mandag 30. juni 2014

I had an amazing time at DreamHack

I often have amazing time at cons and love to look back at all the stuff that happened when I get back to my normal life. So here are a few thought from DreamHack Summer 2014.

I got to hold a cosplay panel for Riot Games, that was amazing. I also wrote a sum up of the topics I talked about here. 

I also had a lovely interview with Deumovochka Cosplay from the Russian League of Legends cosplay group, so nice and I have to check out what's happening in Russia cosplay wise. I almost only cosplay in Scandinavia, I must broaden my horizon.
Me and Deumovochka Cosplay

And the cosplay competition was a chapter on it's own. They had great prizes and awesome judges, both Yaya Han and Kamui. 

You can watch the entire cosplay show and prize ceremony here, I even won a prize, gosh ^^

More about the winners on the DreamHack webpage. Look at this incredible gang, so proud to be a part of this group. 

And I took like 1000 selfies with all kind of amazing people, these are the ones I took. 
Top left Yaya HAn and Kamui, top right Cosplayer Tine Marie Riis (SC2 vs LoL) Bottom left Nova and Sarah cosplayers, bottom right LiquidSnute, one of the worlds best starcraft 2 players. 

And if this wasn't so amazing already, the producers for the StarCraft 2 tournament wanted to do an interview with me before the finale, on live Swedish television. You can see the interview on twitch here. And I really want to do a Kerrigan costume now. 

Last I got a photo of me and the winner of the SC contest, TeaJa (while I'm wearing a Razor head set) They actually gave me a headset later, so I'm super happy. 
Trying to not get makeup all over their headset. 

fredag 20. juni 2014

Cosplay Panel writeup

During DreamHack Summer 2014 I was asked by Riot Games to hold a panel about cosplay construction, and I was very honored to do so. 

And here is a sum up of my key points from the presentation which is also a great introduction to cosplay making in itself. So if you are neew to cosplay, this can be helpful.  

The panel was not be a step by step showcase, but more a overall introduction to some methods and techniques I have used in general. You can find all the step by step tutorials here on my blog though, e.g. for the Vi cosplay

Because I learned so much from my Vi costume I used it as my main example. 

I could hold a panel about planning alone; to get a costume done in time for an event you need to know what to do and how much time you got. There is nothing more frustrating and stressful than sitting at your hotel room the night before a con or competition and finishing your costume. 

Plan out which parts must be finished at which time, so that paint can dry and adjustments can be made. And try the entire costume on before the con. Suddenly something doesn't fit together, you can’t bend your knee or go to the toilet. Then you will have time to fix these issues. 

And cosplay is an expensive hobby even though you try to use cheap materials. Mistakes happen, the wig comes in the wrong shade and you needed way more fabric than you thought. Find out how much you can spend on your costume, so you don’t sit with a half-finished cosplay and no money to finish it. You can always upgrade it later; I do that all the time.

And travel. Are you going to bring your cosplay on a plane? If you have a large bow, a sword or a staff you can construct them so they can be taken apart. And using a shampoo bottle can fix that issue. I attached the bottle to one piece and the cork to the other. This way I can easily screw it back together.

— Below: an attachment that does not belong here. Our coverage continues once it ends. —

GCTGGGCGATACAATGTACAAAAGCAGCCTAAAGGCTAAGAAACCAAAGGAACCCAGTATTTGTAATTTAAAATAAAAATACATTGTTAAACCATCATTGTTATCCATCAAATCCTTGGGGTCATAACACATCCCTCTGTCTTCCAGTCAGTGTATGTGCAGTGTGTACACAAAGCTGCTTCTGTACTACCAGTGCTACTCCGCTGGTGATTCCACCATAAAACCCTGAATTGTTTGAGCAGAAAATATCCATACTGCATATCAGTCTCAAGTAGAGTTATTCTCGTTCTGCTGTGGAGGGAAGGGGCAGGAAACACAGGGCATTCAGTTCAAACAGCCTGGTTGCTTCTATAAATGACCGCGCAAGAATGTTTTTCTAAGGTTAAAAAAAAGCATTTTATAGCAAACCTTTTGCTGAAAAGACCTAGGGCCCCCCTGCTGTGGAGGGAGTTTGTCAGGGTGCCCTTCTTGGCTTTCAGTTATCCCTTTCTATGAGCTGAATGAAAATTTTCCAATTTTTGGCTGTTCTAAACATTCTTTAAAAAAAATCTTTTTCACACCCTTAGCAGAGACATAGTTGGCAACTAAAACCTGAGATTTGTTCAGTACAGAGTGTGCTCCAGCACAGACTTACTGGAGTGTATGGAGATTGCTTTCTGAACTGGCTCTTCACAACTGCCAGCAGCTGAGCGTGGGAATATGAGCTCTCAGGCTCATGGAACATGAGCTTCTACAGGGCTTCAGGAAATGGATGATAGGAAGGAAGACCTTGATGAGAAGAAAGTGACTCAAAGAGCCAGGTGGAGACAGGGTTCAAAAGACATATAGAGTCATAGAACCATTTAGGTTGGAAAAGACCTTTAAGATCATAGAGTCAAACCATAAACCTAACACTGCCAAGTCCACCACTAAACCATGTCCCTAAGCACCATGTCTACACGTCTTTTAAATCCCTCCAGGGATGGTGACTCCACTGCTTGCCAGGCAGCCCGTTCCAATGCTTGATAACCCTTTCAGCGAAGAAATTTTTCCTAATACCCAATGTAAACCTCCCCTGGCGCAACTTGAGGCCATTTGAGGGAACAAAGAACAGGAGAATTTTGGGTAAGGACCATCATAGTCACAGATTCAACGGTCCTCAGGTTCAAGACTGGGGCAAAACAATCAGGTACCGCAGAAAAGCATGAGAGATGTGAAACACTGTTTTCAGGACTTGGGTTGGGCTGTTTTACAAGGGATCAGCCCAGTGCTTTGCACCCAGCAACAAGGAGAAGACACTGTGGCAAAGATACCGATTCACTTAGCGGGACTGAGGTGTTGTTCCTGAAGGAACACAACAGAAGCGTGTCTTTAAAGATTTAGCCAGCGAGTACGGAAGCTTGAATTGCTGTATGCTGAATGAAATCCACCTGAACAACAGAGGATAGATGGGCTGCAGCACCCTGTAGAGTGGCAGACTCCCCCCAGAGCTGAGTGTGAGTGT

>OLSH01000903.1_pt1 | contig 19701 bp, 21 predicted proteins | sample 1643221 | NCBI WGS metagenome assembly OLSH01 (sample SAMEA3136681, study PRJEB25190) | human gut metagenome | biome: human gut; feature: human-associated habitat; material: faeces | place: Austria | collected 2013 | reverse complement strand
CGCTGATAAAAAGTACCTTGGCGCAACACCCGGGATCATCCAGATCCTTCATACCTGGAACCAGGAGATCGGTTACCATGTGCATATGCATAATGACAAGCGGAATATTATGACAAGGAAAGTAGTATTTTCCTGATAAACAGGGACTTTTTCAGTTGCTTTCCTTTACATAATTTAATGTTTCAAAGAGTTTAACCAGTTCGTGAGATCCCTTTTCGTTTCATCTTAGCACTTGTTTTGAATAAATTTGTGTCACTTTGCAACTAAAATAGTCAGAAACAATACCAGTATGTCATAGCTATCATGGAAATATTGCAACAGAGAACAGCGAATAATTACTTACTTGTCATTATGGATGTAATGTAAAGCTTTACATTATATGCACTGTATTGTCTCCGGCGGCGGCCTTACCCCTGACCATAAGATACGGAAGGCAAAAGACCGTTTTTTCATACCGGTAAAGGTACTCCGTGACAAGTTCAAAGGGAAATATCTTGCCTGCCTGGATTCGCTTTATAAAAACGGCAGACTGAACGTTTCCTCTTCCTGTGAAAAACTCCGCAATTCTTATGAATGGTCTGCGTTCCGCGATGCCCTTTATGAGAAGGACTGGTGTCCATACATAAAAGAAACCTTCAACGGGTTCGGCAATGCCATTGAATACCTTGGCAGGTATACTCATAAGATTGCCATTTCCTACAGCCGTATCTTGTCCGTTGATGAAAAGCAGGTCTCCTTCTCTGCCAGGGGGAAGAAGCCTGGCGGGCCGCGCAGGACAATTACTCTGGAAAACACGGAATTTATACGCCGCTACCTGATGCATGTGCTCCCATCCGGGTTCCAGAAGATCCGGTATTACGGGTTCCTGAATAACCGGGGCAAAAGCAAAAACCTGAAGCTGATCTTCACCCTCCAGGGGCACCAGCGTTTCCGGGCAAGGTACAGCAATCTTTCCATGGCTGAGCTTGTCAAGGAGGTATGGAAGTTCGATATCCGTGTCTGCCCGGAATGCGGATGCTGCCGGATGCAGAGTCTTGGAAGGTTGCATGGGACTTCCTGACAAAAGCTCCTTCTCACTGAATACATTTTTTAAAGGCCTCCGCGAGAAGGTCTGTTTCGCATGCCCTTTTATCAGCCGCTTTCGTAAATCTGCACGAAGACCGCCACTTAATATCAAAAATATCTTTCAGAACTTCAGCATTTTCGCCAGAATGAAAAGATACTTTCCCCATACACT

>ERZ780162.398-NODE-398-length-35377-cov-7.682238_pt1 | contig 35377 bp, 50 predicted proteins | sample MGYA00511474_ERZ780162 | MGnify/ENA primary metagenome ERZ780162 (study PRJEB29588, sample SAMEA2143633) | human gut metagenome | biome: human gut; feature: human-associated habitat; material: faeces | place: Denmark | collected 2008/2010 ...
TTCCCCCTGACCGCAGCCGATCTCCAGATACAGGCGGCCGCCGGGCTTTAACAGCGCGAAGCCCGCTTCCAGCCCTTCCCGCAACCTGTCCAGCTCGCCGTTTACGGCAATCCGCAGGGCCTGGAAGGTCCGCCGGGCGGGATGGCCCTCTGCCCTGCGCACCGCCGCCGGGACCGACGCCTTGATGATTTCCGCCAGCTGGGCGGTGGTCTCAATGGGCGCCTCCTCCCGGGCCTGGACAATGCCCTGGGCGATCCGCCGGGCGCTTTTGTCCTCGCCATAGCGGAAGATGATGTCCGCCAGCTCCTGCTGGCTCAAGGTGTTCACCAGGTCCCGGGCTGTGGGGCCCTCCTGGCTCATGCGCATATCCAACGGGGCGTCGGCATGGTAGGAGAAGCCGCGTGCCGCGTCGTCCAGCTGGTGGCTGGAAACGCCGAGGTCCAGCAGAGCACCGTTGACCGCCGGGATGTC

Reference photos
Another part of planning is to gather as many reference photos as possible. You might also get a lot of variation between in-game and splash art. Only If you are entering a contest make sure to send in the photo that you costume is built after ;)

Go big.
I say, always start with the most difficult part, the part that you have no idea how to build. Because if you can’t build that one difficult and essential parts, then it would be no point in building the rest of the costume. Even Yaya Han said the same thing during her and Kamui's Q&A at DreamHack. 

For Vi the hardest part would be the gloves.

Planning the gloves
And that leads us to even more planning. The large gloves are a bit incomprehensible to start building, but if we divide them into smaller parts, you can easily get an overview. I divided the hand into fingers, the back of the hand, the core and the knuckles were all the pieces would be attached together.

The pieces
It is easier to focus on making one finger, the layout on the back and the core. And when they are done, you need to assemble. Here is the full tutorial on how the gloves were built

So we know what parts to make, but which materials can we use.

Being a cosplayer doesn't mean that you are a professional costume maker. But a creative cosplayer can make amazing props out of almost everything. These are all props and costume parts I have made using cardboard. You need to treat it to get the finish you want, cover it with glue to make it more water resistant, smooth it out with plaster or filler and so on. The problem with card board is that you won’t get durable props, they will break after being used for a while.

The Vi gloves are mainly build out of cardboard, because I needed them to be light weight and cheap. Paper mache is also a great solution for making a base, the chest armor and splicer mask is covered with strips of newspaper dipped in a mix of water and glue.

Expanding foam
Ideal to use if you want big props, as the foam releases gas which makes it expand. The Vi pauldrons are made this way. I started with paper mache over a balloon to get the shape. Covered it with foam, when dry (and wait until the next day) carve out your shape. It will be a lot of air bubbles, so the entire prop need to be covered in paper mache, filler or cardboard to get a smooth surface.

Foam mats
This is a recurring cosplay material. I haven’t worked so much with it myself, these photos are borrowed from Kroforce cosplay, and it illustrates the potential in armor building. Use a sharp knife, stencils found online and glue together with hot glue or contact glue. To prevent paint from cracking cover it with wood glue or plasti dip.

This is the darling of the cosplay world at the moment. You can use this thermoplastic material to make almost everything from armors to sculpting. The down side is that it is a little expensive, but it is very easy to work with and very durable. I forgot the Adjutant helmet out on my veranda in February during a rainstorm over night and it didn't break.